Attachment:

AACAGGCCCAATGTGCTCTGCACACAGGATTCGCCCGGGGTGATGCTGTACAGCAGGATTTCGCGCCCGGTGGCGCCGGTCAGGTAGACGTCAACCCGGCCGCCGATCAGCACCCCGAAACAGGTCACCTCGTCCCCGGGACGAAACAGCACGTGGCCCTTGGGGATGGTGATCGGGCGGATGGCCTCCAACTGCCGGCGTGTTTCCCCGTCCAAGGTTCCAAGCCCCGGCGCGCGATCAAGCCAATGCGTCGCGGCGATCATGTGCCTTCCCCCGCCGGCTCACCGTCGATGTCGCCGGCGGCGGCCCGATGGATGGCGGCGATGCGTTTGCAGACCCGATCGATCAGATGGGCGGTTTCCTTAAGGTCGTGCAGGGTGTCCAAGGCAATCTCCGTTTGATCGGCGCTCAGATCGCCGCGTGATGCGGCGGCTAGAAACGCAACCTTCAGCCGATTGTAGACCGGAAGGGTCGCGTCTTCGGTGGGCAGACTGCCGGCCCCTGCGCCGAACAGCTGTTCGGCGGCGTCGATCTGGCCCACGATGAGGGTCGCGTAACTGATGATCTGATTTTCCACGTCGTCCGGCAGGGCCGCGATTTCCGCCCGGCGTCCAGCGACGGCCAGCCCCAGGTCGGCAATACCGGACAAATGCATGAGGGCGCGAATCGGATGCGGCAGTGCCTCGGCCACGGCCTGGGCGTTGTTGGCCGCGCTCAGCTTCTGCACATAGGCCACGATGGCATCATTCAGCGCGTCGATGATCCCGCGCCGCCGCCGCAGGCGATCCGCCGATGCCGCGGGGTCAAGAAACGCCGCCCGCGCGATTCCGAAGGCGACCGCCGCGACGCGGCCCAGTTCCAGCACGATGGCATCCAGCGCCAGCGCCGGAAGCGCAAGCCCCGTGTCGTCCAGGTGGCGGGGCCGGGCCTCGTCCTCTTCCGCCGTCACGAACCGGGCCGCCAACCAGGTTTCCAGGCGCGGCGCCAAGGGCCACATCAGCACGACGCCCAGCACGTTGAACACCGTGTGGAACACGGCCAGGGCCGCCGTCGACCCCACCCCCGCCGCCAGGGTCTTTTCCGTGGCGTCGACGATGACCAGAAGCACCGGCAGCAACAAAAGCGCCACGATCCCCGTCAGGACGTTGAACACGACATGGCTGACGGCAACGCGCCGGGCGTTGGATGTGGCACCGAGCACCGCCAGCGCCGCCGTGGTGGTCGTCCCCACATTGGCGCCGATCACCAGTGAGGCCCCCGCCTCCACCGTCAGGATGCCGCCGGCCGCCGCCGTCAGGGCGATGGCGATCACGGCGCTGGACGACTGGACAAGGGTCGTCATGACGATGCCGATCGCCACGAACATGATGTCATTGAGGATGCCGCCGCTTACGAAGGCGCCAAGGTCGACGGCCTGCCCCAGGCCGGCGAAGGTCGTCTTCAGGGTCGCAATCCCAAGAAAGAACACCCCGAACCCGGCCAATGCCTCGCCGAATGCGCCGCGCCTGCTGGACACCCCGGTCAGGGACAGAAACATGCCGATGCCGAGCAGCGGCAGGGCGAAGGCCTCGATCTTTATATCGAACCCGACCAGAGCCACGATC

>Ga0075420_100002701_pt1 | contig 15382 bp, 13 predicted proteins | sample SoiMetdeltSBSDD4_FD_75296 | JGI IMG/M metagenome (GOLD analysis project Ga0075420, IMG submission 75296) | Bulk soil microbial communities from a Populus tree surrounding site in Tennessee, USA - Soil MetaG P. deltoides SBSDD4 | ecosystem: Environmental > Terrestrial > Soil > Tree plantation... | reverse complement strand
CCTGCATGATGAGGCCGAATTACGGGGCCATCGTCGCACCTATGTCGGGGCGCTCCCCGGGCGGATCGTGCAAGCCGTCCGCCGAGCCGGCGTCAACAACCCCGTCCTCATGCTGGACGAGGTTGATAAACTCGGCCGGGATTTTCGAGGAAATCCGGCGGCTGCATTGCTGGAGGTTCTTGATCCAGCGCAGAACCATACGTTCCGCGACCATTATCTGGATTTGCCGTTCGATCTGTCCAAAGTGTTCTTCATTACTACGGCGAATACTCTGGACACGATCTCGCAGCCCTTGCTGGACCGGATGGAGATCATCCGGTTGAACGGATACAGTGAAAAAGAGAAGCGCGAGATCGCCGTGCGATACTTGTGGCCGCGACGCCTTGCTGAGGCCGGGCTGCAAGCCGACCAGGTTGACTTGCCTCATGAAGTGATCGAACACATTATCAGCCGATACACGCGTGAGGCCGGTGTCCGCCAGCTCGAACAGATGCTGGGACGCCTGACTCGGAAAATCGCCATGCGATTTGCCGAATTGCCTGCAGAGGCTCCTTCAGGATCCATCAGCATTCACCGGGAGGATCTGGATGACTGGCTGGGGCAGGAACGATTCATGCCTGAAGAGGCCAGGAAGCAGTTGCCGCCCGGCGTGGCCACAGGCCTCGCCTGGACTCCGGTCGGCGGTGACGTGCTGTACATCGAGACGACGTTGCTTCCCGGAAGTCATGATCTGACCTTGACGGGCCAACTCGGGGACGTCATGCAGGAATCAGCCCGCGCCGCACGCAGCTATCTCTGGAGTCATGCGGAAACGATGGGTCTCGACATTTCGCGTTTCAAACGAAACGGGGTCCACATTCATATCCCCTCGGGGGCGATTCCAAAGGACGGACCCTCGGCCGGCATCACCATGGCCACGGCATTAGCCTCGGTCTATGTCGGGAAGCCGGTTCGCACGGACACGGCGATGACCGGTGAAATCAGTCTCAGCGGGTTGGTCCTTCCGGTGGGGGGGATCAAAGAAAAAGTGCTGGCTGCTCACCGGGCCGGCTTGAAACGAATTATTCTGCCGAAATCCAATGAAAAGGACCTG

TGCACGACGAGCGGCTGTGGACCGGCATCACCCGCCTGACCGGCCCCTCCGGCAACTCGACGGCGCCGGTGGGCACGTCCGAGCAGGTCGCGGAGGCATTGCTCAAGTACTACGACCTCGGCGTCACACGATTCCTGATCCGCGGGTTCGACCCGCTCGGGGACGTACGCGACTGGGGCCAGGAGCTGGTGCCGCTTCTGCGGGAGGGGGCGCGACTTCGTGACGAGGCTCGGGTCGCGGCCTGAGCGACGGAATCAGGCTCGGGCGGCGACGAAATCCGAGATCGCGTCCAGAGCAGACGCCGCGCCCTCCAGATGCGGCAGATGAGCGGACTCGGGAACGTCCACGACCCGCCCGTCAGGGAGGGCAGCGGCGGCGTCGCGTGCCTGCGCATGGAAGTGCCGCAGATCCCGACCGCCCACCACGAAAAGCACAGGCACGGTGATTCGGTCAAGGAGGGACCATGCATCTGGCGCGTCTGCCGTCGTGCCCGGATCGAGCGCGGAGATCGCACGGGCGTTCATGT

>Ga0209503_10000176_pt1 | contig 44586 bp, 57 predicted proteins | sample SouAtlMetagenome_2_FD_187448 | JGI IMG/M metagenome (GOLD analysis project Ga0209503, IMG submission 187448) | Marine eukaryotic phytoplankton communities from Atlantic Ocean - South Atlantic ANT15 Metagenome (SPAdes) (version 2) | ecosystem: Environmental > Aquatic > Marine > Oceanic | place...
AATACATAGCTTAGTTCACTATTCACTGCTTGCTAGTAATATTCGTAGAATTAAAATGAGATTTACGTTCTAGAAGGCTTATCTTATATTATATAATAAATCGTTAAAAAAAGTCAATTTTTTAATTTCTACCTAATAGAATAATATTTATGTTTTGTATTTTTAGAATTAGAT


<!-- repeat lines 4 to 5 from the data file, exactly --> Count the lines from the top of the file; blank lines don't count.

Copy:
TGCACGACGAGCGGCTGTGGACCGGCATCACCCGCCTGACCGGCCCCTCCGGCAACTCGACGGCGCCGGTGGGCACGTCCGAGCAGGTCGCGGAGGCATTGCTCAAGTACTACGACCTCGGCGTCACACGATTCCTGATCCGCGGGTTCGACCCGCTCGGGGACGTACGCGACTGGGGCCAGGAGCTGGTGCCGCTTCTGCGGGAGGGGGCGCGACTTCGTGACGAGGCTCGGGTCGCGGCCTGAGCGACGGAATCAGGCTCGGGCGGCGACGAAATCCGAGATCGCGTCCAGAGCAGACGCCGCGCCCTCCAGATGCGGCAGATGAGCGGACTCGGGAACGTCCACGACCCGCCCGTCAGGGAGGGCAGCGGCGGCGTCGCGTGCCTGCGCATGGAAGTGCCGCAGATCCCGACCGCCCACCACGAAAAGCACAGGCACGGTGATTCGGTCAAGGAGGGACCATGCATCTGGCGCGTCTGCCGTCGTGCCCGGATCGAGCGCGGAGATCGCACGGGCGTTCATGT

>Ga0209503_10000176_pt1 | contig 44586 bp, 57 predicted proteins | sample SouAtlMetagenome_2_FD_187448 | JGI IMG/M metagenome (GOLD analysis project Ga0209503, IMG submission 187448) | Marine eukaryotic phytoplankton communities from Atlantic Ocean - South Atlantic ANT15 Metagenome (SPAdes) (version 2) | ecosystem: Environmental > Aquatic > Marine > Oceanic | place...